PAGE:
And good-bye, Monasterio de Santa Catalina, the most incredible monastery on earth. It took me hours to see it all. At some point, I was so tired that each time I saw a nun’s bed, I wanted to lie down in it. Again, though, there were those horrendous religious paintings of men and women suffering , bleeding profusely, wailing... How can a person live surrounded by such things? The statues are even worse. They love these mannequins. The nuns made them themselves, dolls of Jesus and saints, perfect material for a horror movie. The ones in the Cathedral are the “best”... Instead of paintings, there are big vitrines holding elaborate mannequins.. look:



The Monastery is a city within the city, with streets and orchards. The richer nuns had their own homes with bedroom(s), salon, kitchen and courtyard. They SOLD each other their houses! Some had pianos brought in at great expense all the way from London. They embroidered, sewed, made mannequins... But maybe life inside was preferable to life outside, where they were obliged to marry the man of their family’s choice then bear children all their lives, without any control over anything, whereas inside they could be promoted, could become organizers... I tried to tell myself all so I wouldn’t scream in horror. It’s beautiful to visit... But to live there for 50, 60 years?


The cupola is very mujedar, Spanish with Arab influence.







Anyways.

I spent my days flâner-ing, wandering aimlessly, having a coffee here, lunch there, dinner in another place, visiting museums, monasteries, churches, alpaca sweater shops. And working at the café of the alliance française, in the garden of a monastery, and in my hotel room. It’s so cool to be able to work while travelling! I resisted buying a beautiful ring and earrings (I’m so glad I did). Today I was a bit tired of being in a city. I took a taxi and went to visit the founder of Arequipa’s mansion which of course is wayyyy outside of the city... At one point all the tourists left and I lay down in the gorgeous garden, in the sun! And there were alpacas!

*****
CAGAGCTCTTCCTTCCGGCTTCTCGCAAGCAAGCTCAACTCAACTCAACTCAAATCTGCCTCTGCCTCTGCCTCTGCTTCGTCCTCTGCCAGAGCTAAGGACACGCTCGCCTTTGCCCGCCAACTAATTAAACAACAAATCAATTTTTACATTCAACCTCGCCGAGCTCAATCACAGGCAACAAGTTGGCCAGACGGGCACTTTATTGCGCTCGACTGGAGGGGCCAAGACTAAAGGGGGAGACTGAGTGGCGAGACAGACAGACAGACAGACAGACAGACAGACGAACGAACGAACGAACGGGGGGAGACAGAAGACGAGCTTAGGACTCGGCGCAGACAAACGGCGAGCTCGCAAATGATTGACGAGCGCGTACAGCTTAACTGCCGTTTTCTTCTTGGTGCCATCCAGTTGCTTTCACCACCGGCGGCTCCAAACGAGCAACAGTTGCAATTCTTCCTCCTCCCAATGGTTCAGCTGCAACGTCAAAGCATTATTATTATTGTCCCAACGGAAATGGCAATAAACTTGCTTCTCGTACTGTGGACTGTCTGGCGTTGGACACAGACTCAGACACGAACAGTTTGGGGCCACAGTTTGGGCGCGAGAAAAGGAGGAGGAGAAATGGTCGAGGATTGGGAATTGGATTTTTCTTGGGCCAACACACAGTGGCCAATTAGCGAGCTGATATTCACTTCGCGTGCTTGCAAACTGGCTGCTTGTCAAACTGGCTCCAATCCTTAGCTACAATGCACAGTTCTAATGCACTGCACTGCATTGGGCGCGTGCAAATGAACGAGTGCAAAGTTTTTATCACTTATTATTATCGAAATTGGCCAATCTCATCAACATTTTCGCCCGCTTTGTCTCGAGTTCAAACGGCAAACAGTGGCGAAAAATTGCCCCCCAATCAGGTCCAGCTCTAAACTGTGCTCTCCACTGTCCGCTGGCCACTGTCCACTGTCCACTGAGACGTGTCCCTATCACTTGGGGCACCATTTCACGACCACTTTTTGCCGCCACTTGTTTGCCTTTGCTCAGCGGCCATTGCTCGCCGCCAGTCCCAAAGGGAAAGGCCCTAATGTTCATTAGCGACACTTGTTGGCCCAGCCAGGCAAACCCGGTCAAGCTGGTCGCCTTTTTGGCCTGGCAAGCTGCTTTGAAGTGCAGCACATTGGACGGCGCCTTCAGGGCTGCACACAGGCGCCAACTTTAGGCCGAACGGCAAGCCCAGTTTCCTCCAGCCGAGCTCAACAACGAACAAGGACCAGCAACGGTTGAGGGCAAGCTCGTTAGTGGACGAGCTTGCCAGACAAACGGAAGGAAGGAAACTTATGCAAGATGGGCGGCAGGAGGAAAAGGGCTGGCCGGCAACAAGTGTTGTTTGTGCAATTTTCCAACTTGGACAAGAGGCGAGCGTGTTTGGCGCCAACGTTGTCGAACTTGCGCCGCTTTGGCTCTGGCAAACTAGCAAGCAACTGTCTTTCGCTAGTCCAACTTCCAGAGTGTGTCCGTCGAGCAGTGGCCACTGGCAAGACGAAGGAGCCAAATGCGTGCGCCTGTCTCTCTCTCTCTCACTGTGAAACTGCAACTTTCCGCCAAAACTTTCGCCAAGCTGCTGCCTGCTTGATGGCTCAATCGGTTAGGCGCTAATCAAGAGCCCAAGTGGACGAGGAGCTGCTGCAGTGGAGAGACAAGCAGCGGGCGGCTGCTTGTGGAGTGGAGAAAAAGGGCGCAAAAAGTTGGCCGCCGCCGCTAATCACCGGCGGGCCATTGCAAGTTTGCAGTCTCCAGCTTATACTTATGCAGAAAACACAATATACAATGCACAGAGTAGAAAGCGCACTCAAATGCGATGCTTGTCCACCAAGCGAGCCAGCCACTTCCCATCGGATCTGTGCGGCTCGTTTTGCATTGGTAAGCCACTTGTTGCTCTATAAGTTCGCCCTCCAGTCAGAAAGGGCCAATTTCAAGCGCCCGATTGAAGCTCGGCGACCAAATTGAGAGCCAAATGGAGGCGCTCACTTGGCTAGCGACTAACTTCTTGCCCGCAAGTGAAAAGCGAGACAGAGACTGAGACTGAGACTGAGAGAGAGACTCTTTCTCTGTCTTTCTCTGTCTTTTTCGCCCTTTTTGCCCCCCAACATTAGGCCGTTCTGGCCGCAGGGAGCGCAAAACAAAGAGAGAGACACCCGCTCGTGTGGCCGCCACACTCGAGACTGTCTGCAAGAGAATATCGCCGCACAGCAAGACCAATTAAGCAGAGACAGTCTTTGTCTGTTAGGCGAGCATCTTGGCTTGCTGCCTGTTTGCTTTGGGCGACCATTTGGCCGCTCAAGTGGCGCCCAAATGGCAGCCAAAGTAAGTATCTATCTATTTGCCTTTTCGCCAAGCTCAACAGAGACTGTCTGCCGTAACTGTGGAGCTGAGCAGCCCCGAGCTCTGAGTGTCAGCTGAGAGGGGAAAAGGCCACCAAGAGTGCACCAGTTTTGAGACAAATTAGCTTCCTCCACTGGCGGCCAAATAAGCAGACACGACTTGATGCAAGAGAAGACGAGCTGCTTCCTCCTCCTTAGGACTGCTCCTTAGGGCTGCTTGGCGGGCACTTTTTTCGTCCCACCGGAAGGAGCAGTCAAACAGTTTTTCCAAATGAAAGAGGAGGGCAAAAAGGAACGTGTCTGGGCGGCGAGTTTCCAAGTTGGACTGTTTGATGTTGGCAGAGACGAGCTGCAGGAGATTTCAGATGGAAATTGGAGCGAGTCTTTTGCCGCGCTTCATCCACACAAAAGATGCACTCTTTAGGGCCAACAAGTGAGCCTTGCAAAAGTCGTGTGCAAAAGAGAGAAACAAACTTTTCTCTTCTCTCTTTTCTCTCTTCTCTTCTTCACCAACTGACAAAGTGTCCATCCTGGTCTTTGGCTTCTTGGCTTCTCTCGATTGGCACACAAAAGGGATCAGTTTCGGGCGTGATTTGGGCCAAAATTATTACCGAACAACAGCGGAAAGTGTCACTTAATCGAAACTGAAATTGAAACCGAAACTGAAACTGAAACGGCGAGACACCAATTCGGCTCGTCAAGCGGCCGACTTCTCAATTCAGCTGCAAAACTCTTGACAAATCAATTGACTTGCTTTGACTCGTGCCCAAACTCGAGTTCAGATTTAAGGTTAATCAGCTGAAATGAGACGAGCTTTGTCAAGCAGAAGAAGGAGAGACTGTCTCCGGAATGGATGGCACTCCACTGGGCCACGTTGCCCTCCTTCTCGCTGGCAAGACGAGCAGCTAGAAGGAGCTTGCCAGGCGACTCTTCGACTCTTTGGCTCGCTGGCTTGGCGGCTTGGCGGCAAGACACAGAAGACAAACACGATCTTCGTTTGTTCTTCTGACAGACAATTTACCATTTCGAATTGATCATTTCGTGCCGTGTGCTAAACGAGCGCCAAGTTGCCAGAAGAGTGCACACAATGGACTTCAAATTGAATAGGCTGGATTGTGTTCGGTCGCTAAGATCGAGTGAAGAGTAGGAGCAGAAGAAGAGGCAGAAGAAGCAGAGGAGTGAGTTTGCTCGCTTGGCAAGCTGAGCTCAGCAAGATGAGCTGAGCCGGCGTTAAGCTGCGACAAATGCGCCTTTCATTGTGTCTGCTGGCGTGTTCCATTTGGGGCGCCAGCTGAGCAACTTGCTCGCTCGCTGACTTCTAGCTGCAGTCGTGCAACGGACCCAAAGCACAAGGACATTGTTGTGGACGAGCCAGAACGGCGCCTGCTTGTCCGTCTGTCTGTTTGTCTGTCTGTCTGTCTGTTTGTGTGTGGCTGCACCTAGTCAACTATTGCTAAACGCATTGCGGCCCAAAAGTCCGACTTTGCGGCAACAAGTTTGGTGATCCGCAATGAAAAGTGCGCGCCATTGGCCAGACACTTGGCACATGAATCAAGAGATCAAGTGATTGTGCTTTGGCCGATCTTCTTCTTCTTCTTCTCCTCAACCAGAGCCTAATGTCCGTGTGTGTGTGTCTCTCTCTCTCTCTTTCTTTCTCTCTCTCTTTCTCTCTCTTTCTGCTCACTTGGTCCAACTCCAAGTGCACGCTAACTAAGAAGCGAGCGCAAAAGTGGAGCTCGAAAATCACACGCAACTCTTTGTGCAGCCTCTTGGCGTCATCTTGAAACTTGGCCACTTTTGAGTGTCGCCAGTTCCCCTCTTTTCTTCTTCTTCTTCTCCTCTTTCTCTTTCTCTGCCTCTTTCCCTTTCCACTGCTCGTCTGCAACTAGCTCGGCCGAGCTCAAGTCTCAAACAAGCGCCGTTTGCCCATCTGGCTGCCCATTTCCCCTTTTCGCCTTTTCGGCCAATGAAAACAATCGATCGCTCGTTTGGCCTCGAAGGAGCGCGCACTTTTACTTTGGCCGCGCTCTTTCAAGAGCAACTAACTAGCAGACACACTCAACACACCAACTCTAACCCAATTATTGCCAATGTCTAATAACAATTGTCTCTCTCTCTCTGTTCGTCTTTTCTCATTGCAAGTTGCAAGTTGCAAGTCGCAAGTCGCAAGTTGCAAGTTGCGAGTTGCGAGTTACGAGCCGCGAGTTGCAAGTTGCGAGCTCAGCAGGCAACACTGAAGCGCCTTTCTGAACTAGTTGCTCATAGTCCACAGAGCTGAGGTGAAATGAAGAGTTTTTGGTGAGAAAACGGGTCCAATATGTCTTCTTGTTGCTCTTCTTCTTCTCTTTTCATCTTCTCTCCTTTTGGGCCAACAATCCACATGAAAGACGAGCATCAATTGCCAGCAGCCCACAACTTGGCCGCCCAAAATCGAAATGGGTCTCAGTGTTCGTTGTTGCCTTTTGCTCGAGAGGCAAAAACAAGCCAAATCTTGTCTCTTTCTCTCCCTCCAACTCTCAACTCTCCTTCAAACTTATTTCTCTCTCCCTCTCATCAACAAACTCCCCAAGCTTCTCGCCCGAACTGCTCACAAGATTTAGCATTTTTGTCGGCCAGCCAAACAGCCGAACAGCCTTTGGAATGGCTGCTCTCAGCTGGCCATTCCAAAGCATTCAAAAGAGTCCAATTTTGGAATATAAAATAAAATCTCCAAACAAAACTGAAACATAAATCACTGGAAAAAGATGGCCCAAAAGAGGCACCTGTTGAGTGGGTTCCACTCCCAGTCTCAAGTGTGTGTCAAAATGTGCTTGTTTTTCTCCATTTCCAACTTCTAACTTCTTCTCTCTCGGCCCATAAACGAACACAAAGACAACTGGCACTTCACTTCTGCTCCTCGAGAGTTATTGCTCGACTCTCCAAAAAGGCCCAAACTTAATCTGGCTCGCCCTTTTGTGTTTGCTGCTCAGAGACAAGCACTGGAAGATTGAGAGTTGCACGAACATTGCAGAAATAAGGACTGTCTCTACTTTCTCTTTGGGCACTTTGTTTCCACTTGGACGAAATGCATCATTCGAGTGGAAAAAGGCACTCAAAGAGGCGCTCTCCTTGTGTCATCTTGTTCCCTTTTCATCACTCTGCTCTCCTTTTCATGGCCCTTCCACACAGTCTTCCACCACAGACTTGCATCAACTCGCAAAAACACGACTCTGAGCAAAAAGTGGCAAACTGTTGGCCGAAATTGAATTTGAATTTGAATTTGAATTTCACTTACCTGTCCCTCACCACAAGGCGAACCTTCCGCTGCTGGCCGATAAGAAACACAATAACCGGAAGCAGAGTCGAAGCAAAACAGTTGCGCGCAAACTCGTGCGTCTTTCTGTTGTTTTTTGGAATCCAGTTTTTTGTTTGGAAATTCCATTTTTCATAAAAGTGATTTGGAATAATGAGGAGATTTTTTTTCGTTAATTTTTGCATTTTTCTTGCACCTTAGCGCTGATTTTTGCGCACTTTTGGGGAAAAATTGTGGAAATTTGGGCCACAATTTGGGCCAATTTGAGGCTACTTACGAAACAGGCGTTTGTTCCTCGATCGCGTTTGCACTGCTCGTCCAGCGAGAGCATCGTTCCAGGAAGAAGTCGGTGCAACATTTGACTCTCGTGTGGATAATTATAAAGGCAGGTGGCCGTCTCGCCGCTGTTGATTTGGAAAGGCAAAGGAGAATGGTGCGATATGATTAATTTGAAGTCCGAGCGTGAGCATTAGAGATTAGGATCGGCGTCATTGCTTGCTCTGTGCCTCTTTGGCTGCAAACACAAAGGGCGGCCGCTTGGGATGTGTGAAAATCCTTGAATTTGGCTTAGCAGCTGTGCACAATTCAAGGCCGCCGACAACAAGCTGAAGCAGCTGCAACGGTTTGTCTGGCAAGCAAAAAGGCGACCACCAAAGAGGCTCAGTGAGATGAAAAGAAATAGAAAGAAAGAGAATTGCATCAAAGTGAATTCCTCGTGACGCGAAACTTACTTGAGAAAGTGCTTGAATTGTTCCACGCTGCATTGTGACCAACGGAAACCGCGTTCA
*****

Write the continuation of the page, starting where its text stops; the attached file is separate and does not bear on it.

Then I called another taxi (they’re extremely cheap, and since you negotiate the price before you get in, you’re never afraid they’re swindling you) and went to eat at a very Arequipanese (?) place, again far from the city. I felt a bit out of place there, especially since the waiter stupidly sat me in a corner where a huge, very well-dressed family came (the table had been prepared for them; they had reserved) before I’d finished. I felt so awkward that I asked for the check but the waiter understood my situation (he should have prevented it in the first place) and took me on a terrace on the second floor where I had a full view on Misti, the volcano!

It is NOT guinea pig that I will miss when I miss Peruvian cuisine. It comes way on the bottom of good things I ate! But I had to taste the dish that figures on the famous “Last Supper” painting... That’s done. CHECK.

I can’t wait to be in nature tomorrow. I’ve had enough of cars, pollution, honking, noise. Cafés, restaurants, and spending money all the time.

I should head home (I’m having dinner) and pack. I have to get up at 3 AM L

There’s so much I want to write still… Not about the city, about how it is to travel alone. I’m afraid this article was a bit boring.

***

Turkish bar and restaurant!: